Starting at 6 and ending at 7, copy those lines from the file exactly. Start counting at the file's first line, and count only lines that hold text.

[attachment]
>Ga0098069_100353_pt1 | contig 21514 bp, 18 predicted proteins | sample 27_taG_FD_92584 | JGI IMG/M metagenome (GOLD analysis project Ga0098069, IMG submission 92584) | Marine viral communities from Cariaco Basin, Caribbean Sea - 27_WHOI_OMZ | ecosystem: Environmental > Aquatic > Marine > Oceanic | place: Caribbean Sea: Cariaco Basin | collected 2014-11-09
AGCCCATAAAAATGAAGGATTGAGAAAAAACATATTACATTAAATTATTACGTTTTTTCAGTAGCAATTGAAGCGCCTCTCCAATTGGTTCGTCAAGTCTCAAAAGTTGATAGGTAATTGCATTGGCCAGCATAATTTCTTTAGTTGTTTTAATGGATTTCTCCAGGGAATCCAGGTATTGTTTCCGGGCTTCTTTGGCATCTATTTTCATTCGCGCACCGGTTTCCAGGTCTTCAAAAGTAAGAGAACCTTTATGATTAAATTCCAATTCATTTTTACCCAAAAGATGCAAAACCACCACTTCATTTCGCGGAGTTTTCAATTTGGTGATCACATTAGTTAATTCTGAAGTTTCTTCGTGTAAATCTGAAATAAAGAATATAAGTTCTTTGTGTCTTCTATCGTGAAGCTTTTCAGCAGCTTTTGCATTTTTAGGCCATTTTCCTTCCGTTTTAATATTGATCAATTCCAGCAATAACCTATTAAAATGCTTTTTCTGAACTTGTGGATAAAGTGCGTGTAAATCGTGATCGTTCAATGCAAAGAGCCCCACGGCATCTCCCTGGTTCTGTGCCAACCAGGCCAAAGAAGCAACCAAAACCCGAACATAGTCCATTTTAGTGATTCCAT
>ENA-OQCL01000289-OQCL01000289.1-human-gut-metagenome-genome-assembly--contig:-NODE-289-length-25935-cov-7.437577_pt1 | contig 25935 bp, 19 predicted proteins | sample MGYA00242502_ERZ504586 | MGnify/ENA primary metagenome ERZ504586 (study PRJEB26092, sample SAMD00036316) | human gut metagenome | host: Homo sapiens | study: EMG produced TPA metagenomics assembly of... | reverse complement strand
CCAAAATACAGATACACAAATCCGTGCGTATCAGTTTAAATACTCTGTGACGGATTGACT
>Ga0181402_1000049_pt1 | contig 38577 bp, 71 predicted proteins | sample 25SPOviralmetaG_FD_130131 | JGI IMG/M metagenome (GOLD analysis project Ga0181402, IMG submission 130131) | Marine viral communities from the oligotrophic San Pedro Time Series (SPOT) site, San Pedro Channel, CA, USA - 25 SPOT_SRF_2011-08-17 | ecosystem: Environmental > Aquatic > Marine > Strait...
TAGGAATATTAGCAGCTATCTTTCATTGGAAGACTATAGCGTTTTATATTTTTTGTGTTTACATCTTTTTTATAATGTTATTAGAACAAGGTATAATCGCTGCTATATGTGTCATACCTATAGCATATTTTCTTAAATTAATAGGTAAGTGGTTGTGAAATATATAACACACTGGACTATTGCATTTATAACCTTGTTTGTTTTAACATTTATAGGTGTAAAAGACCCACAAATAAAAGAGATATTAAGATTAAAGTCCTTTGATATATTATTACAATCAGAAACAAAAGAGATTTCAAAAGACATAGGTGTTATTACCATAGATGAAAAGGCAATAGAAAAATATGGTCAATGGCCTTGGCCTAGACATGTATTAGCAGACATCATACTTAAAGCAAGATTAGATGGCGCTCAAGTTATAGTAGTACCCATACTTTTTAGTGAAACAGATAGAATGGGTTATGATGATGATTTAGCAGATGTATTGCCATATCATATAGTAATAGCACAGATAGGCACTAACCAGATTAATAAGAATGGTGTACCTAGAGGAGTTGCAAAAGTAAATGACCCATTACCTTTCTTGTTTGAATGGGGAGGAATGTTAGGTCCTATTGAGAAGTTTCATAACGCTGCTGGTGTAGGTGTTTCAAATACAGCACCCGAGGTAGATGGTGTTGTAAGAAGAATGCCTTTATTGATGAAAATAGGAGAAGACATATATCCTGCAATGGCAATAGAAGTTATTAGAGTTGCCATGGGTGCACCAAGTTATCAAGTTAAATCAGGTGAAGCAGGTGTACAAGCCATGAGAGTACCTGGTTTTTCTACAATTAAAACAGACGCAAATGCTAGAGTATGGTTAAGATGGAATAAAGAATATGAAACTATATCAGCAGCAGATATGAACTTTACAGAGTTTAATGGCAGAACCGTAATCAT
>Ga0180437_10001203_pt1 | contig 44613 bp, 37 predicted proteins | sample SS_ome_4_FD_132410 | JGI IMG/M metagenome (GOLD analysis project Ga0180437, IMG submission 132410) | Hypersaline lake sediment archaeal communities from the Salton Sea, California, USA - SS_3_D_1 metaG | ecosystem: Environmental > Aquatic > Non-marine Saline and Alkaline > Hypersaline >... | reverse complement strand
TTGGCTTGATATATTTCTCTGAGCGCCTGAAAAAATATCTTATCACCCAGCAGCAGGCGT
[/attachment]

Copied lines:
TAGGAATATTAGCAGCTATCTTTCATTGGAAGACTATAGCGTTTTATATTTTTTGTGTTTACATCTTTTTTATAATGTTATTAGAACAAGGTATAATCGCTGCTATATGTGTCATACCTATAGCATATTTTCTTAAATTAATAGGTAAGTGGTTGTGAAATATATAACACACTGGACTATTGCATTTATAACCTTGTTTGTTTTAACATTTATAGGTGTAAAAGACCCACAAATAAAAGAGATATTAAGATTAAAGTCCTTTGATATATTATTACAATCAGAAACAAAAGAGATTTCAAAAGACATAGGTGTTATTACCATAGATGAAAAGGCAATAGAAAAATATGGTCAATGGCCTTGGCCTAGACATGTATTAGCAGACATCATACTTAAAGCAAGATTAGATGGCGCTCAAGTTATAGTAGTACCCATACTTTTTAGTGAAACAGATAGAATGGGTTATGATGATGATTTAGCAGATGTATTGCCATATCATATAGTAATAGCACAGATAGGCACTAACCAGATTAATAAGAATGGTGTACCTAGAGGAGTTGCAAAAGTAAATGACCCATTACCTTTCTTGTTTGAATGGGGAGGAATGTTAGGTCCTATTGAGAAGTTTCATAACGCTGCTGGTGTAGGTGTTTCAAATACAGCACCCGAGGTAGATGGTGTTGTAAGAAGAATGCCTTTATTGATGAAAATAGGAGAAGACATATATCCTGCAATGGCAATAGAAGTTATTAGAGTTGCCATGGGTGCACCAAGTTATCAAGTTAAATCAGGTGAAGCAGGTGTACAAGCCATGAGAGTACCTGGTTTTTCTACAATTAAAACAGACGCAAATGCTAGAGTATGGTTAAGATGGAATAAAGAATATGAAACTATATCAGCAGCAGATATGAACTTTACAGAGTTTAATGGCAGAACCGTAATCAT
>Ga0180437_10001203_pt1 | contig 44613 bp, 37 predicted proteins | sample SS_ome_4_FD_132410 | JGI IMG/M metagenome (GOLD analysis project Ga0180437, IMG submission 132410) | Hypersaline lake sediment archaeal communities from the Salton Sea, California, USA - SS_3_D_1 metaG | ecosystem: Environmental > Aquatic > Non-marine Saline and Alkaline > Hypersaline >... | reverse complement strand